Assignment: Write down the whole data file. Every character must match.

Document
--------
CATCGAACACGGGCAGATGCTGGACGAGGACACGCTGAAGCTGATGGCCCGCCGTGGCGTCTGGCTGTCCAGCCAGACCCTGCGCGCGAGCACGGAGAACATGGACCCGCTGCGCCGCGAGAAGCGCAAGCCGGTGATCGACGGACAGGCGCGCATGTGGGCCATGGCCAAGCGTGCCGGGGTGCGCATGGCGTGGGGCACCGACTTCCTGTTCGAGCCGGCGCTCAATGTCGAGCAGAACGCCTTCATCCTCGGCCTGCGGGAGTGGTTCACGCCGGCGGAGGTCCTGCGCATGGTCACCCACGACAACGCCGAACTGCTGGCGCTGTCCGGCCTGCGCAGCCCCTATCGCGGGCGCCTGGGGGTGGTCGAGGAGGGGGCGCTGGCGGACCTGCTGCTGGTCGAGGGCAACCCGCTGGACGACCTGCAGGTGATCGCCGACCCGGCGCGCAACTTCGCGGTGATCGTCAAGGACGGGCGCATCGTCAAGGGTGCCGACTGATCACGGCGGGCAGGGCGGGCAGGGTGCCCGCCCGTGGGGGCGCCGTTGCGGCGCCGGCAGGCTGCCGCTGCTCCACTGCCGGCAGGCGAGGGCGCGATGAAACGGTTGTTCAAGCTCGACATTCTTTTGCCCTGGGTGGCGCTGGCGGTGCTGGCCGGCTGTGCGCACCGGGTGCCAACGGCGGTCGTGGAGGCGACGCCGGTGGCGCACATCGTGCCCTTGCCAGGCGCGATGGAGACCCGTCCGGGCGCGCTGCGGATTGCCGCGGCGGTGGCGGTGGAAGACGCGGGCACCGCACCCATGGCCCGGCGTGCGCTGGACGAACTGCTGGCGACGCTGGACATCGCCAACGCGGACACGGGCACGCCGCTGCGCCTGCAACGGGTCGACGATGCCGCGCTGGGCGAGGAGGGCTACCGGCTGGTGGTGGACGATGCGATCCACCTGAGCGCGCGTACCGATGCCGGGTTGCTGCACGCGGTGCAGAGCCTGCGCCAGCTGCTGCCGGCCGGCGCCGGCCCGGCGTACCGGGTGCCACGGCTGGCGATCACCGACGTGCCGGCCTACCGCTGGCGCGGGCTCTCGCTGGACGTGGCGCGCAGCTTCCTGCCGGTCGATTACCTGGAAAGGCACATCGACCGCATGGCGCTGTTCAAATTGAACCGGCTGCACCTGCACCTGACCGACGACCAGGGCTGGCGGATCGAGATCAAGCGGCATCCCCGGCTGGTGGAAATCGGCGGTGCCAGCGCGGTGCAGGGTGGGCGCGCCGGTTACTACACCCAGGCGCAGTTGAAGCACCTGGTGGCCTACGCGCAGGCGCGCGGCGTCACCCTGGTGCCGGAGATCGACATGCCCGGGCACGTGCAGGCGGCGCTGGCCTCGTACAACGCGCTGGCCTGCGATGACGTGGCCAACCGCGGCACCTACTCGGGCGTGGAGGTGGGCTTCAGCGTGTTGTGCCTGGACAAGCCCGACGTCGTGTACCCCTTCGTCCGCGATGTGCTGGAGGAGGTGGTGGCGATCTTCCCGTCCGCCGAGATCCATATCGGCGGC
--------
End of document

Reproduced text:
CATCGAACACGGGCAGATGCTGGACGAGGACACGCTGAAGCTGATGGCCCGCCGTGGCGTCTGGCTGTCCAGCCAGACCCTGCGCGCGAGCACGGAGAACATGGACCCGCTGCGCCGCGAGAAGCGCAAGCCGGTGATCGACGGACAGGCGCGCATGTGGGCCATGGCCAAGCGTGCCGGGGTGCGCATGGCGTGGGGCACCGACTTCCTGTTCGAGCCGGCGCTCAATGTCGAGCAGAACGCCTTCATCCTCGGCCTGCGGGAGTGGTTCACGCCGGCGGAGGTCCTGCGCATGGTCACCCACGACAACGCCGAACTGCTGGCGCTGTCCGGCCTGCGCAGCCCCTATCGCGGGCGCCTGGGGGTGGTCGAGGAGGGGGCGCTGGCGGACCTGCTGCTGGTCGAGGGCAACCCGCTGGACGACCTGCAGGTGATCGCCGACCCGGCGCGCAACTTCGCGGTGATCGTCAAGGACGGGCGCATCGTCAAGGGTGCCGACTGATCACGGCGGGCAGGGCGGGCAGGGTGCCCGCCCGTGGGGGCGCCGTTGCGGCGCCGGCAGGCTGCCGCTGCTCCACTGCCGGCAGGCGAGGGCGCGATGAAACGGTTGTTCAAGCTCGACATTCTTTTGCCCTGGGTGGCGCTGGCGGTGCTGGCCGGCTGTGCGCACCGGGTGCCAACGGCGGTCGTGGAGGCGACGCCGGTGGCGCACATCGTGCCCTTGCCAGGCGCGATGGAGACCCGTCCGGGCGCGCTGCGGATTGCCGCGGCGGTGGCGGTGGAAGACGCGGGCACCGCACCCATGGCCCGGCGTGCGCTGGACGAACTGCTGGCGACGCTGGACATCGCCAACGCGGACACGGGCACGCCGCTGCGCCTGCAACGGGTCGACGATGCCGCGCTGGGCGAGGAGGGCTACCGGCTGGTGGTGGACGATGCGATCCACCTGAGCGCGCGTACCGATGCCGGGTTGCTGCACGCGGTGCAGAGCCTGCGCCAGCTGCTGCCGGCCGGCGCCGGCCCGGCGTACCGGGTGCCACGGCTGGCGATCACCGACGTGCCGGCCTACCGCTGGCGCGGGCTCTCGCTGGACGTGGCGCGCAGCTTCCTGCCGGTCGATTACCTGGAAAGGCACATCGACCGCATGGCGCTGTTCAAATTGAACCGGCTGCACCTGCACCTGACCGACGACCAGGGCTGGCGGATCGAGATCAAGCGGCATCCCCGGCTGGTGGAAATCGGCGGTGCCAGCGCGGTGCAGGGTGGGCGCGCCGGTTACTACACCCAGGCGCAGTTGAAGCACCTGGTGGCCTACGCGCAGGCGCGCGGCGTCACCCTGGTGCCGGAGATCGACATGCCCGGGCACGTGCAGGCGGCGCTGGCCTCGTACAACGCGCTGGCCTGCGATGACGTGGCCAACCGCGGCACCTACTCGGGCGTGGAGGTGGGCTTCAGCGTGTTGTGCCTGGACAAGCCCGACGTCGTGTACCCCTTCGTCCGCGATGTGCTGGAGGAGGTGGTGGCGATCTTCCCGTCCGCCGAGATCCATATCGGCGGC